Deciduous Teeth vs. Permanent Teeth

What's the Difference?

Deciduous teeth, also known as baby teeth or milk teeth, are the first set of teeth that erupt in a child's mouth. They typically start to appear around six months of age and are eventually replaced by permanent teeth. Deciduous teeth are smaller in size and have a whiter appearance compared to permanent teeth. They serve as placeholders for the permanent teeth and help in chewing and speech development. On the other hand, permanent teeth are the second set of teeth that replace the deciduous teeth. They start to erupt around the age of six and continue to develop until early adulthood. Permanent teeth are larger, stronger, and more durable than deciduous teeth. They are designed to last a lifetime and play a crucial role in biting, chewing, and maintaining proper oral health.


AttributeDeciduous TeethPermanent Teeth
Number of Teeth2032
AppearanceSmaller and whiterLarger and yellower
Timing of EruptionErupt between 6-12 monthsErupt between 6-21 years
Root DevelopmentRoots are less developedRoots are fully developed
ReplacementShed and replaced by permanent teethNo replacement, permanent teeth are final
FunctionAid in chewing and speech developmentMainly used for chewing and biting

Further Detail


Teeth play a crucial role in our overall health and well-being. They help us chew food, speak clearly, and maintain the structure of our face. However, did you know that humans have two sets of teeth throughout their lifetime? The first set, known as deciduous teeth or primary teeth, are the ones we develop as infants and children. These teeth are eventually replaced by permanent teeth, also known as adult teeth. In this article, we will explore the attributes of deciduous teeth and permanent teeth, highlighting their similarities and differences.

Development and Eruption

Deciduous teeth begin to develop during the prenatal period and usually start erupting around six months of age. The eruption process continues until around the age of three, when all 20 deciduous teeth have emerged. On the other hand, permanent teeth start developing during early childhood but do not erupt until around the age of six. The eruption of permanent teeth continues throughout adolescence and early adulthood, with the last molars, commonly known as wisdom teeth, erupting between the ages of 17 and 25.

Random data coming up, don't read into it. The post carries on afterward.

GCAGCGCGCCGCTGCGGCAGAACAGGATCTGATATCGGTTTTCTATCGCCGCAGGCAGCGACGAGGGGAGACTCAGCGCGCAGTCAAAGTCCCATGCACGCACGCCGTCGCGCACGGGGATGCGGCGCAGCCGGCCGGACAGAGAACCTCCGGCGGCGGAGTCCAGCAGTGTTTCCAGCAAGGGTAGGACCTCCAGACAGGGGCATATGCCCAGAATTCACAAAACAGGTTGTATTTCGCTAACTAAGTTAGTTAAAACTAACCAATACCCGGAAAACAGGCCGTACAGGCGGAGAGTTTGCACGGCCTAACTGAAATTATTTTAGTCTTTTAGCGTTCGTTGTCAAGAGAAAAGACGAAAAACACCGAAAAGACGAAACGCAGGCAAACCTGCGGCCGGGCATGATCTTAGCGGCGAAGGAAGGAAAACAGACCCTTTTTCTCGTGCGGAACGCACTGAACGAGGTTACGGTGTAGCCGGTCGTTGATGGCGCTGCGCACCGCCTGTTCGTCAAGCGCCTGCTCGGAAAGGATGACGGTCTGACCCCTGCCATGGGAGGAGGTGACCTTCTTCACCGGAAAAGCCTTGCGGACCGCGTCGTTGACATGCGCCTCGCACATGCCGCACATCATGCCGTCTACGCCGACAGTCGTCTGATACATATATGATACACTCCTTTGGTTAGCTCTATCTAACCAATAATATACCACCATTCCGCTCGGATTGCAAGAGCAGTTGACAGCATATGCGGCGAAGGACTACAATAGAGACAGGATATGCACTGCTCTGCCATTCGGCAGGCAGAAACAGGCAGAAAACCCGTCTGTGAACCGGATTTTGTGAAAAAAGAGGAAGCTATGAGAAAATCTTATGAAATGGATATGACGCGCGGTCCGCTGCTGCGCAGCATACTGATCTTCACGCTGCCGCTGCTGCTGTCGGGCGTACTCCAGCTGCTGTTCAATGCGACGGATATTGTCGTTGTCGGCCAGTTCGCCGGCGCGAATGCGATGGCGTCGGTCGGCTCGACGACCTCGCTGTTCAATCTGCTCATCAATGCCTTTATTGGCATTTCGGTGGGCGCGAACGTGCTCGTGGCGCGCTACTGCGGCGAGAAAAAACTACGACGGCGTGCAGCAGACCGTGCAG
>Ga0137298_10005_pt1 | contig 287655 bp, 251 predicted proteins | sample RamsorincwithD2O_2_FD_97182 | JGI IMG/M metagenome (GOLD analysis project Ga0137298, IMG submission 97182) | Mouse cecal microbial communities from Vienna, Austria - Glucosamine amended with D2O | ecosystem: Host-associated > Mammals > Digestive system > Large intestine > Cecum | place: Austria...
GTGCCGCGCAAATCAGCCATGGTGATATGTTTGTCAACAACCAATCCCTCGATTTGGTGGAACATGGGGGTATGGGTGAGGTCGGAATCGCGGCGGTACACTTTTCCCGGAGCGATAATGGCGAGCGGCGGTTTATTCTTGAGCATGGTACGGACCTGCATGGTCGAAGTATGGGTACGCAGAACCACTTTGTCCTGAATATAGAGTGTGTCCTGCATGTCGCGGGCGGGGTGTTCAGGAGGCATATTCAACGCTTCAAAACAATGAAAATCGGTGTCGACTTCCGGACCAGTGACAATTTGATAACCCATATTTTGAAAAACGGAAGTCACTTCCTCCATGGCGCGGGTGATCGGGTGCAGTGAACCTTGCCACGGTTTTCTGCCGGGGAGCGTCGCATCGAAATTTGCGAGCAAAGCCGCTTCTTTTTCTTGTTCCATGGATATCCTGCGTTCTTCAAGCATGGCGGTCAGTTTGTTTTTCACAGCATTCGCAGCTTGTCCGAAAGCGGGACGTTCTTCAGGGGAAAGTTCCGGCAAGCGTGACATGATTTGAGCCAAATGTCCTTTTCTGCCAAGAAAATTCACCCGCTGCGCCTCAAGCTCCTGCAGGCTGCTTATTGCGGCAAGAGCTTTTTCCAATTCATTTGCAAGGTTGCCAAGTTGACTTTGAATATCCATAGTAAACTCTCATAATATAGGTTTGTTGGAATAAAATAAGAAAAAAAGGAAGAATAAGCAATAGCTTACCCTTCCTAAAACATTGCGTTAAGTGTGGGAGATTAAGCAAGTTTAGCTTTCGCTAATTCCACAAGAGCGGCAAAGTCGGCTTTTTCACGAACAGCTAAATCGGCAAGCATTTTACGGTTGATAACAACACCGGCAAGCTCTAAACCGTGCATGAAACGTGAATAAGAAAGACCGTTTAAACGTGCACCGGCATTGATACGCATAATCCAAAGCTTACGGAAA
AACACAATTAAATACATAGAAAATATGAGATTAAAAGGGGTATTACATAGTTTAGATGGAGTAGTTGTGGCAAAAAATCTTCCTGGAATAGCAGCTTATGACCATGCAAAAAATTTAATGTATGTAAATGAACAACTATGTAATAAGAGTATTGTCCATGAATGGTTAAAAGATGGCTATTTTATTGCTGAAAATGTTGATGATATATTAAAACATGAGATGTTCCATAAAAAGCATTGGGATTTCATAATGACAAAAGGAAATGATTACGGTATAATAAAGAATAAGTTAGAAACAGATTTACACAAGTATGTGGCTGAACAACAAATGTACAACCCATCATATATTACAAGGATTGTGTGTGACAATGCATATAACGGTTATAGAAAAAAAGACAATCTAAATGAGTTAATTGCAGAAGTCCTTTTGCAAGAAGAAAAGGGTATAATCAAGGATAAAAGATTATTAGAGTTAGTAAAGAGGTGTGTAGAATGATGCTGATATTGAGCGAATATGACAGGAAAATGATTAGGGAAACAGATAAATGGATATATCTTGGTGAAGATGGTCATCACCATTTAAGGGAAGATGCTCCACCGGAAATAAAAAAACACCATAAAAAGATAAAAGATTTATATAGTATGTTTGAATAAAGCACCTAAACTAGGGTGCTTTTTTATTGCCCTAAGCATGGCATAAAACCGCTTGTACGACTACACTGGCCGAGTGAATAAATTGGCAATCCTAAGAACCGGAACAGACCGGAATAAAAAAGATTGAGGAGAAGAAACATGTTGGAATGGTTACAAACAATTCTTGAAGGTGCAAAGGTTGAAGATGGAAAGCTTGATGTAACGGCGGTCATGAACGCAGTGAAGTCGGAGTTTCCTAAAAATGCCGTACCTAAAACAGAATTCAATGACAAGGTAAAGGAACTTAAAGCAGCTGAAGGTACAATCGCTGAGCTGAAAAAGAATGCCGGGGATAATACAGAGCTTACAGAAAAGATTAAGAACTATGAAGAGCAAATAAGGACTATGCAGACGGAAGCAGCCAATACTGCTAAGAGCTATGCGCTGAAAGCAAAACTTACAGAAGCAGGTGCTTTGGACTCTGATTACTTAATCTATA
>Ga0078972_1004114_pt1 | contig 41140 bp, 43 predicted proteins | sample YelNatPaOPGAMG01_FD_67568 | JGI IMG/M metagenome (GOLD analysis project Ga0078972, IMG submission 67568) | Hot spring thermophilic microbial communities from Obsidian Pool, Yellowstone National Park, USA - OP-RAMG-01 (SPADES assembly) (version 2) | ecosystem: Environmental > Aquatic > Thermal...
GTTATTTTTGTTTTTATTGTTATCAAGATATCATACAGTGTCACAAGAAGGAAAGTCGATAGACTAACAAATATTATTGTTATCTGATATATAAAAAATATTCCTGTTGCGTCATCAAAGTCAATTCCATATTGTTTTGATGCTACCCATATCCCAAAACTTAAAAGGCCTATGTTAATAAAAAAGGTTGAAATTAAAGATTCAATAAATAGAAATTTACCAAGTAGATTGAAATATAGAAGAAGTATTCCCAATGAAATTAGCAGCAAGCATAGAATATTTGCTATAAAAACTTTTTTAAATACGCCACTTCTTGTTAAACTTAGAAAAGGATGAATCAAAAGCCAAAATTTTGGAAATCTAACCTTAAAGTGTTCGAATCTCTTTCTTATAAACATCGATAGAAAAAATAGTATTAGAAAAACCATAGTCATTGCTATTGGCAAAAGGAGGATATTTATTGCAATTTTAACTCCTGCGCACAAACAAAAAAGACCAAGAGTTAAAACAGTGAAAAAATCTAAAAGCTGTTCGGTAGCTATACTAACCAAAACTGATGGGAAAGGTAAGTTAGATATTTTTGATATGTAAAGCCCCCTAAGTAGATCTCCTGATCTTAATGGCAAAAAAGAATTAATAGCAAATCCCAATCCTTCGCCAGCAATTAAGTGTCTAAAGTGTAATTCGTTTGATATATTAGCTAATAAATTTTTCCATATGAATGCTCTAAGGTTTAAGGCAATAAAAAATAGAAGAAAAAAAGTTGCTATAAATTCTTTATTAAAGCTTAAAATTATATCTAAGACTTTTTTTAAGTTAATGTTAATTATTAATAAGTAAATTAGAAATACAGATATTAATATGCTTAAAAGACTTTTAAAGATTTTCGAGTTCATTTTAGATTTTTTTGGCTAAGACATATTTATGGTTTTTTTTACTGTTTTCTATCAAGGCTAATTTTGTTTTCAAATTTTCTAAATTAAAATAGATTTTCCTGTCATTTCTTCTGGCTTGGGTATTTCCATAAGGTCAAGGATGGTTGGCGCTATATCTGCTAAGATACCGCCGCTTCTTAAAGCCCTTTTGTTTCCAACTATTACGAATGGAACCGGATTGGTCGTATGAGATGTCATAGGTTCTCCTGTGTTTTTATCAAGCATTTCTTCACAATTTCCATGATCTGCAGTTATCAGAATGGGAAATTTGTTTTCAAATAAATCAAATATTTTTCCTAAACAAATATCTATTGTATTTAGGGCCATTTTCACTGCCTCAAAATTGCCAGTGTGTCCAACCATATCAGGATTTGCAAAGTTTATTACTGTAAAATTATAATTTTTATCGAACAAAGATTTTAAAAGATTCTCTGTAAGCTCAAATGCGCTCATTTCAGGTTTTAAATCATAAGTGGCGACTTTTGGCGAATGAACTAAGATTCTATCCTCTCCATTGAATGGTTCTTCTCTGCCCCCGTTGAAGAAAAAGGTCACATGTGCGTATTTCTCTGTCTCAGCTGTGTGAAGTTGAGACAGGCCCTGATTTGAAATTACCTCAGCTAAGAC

Number and Types

Deciduous teeth consist of a total of 20 teeth, including 8 incisors, 4 canines, and 8 molars. These teeth are smaller and whiter compared to permanent teeth. On the other hand, permanent teeth consist of 32 teeth, including 8 incisors, 4 canines, 8 premolars, and 12 molars (including 4 wisdom teeth). The additional premolars and molars in permanent dentition allow for more efficient chewing and grinding of food.

Size and Shape

Deciduous teeth are generally smaller in size and have a more rounded shape compared to permanent teeth. This is because the jawbone of a child is smaller and cannot accommodate the larger permanent teeth. As a child grows, the jawbone expands, allowing for the eruption of larger and more robust permanent teeth. The shape of deciduous teeth also aids in the development of proper speech patterns during early childhood.

Root Structure

The root structure of deciduous teeth is relatively shallow compared to permanent teeth. This is because deciduous teeth are meant to be eventually replaced, and their roots resorb as the permanent teeth develop beneath them. On the other hand, permanent teeth have longer and stronger roots that anchor them firmly in the jawbone. The deep root structure of permanent teeth provides stability and support for a lifetime.

Enamel and Dentin Composition

The composition of enamel and dentin, the two main components of teeth, differs between deciduous and permanent teeth. Deciduous teeth have a thinner layer of enamel and dentin compared to permanent teeth. This makes deciduous teeth more susceptible to tooth decay and cavities. Permanent teeth, on the other hand, have a thicker layer of enamel and dentin, providing better protection against dental issues.

Function and Lifespan

Deciduous teeth serve as placeholders for permanent teeth and aid in the development of proper speech and chewing abilities. They are designed to be temporary and start falling out naturally as permanent teeth begin to erupt. The lifespan of deciduous teeth varies, but they typically start to shed around the age of six and are completely replaced by permanent teeth by the age of 12 or 13.

Permanent teeth, on the other hand, are meant to last a lifetime. They are larger, stronger, and better suited for the demands of adult life. Permanent teeth enable efficient chewing and grinding of food, contribute to proper speech patterns, and maintain the facial structure. However, it is important to take care of permanent teeth through regular dental hygiene practices, as they are still susceptible to dental issues such as cavities, gum disease, and tooth loss if not properly maintained.


Deciduous teeth and permanent teeth have distinct attributes that make them suitable for different stages of life. While deciduous teeth serve as temporary placeholders, permanent teeth are designed to last a lifetime. Understanding the differences between these two sets of teeth can help us appreciate the importance of proper dental care and hygiene throughout our lives. Whether it's the eruption process, number and types of teeth, size and shape, root structure, or composition, each aspect contributes to the unique functions and characteristics of deciduous and permanent teeth.

Comparisons may contain inaccurate information about people, places, or facts. Please report any issues.